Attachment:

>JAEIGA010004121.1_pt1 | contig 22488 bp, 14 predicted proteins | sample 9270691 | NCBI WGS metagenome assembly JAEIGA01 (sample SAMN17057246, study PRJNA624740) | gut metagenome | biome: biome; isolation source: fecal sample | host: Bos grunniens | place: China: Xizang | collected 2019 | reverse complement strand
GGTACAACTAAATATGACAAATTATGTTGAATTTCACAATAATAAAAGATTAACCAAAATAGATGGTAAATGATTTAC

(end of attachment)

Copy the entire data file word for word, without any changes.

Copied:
>JAEIGA010004121.1_pt1 | contig 22488 bp, 14 predicted proteins | sample 9270691 | NCBI WGS metagenome assembly JAEIGA01 (sample SAMN17057246, study PRJNA624740) | gut metagenome | biome: biome; isolation source: fecal sample | host: Bos grunniens | place: China: Xizang | collected 2019 | reverse complement strand
GGTACAACTAAATATGACAAATTATGTTGAATTTCACAATAATAAAAGATTAACCAAAATAGATGGTAAATGATTTAC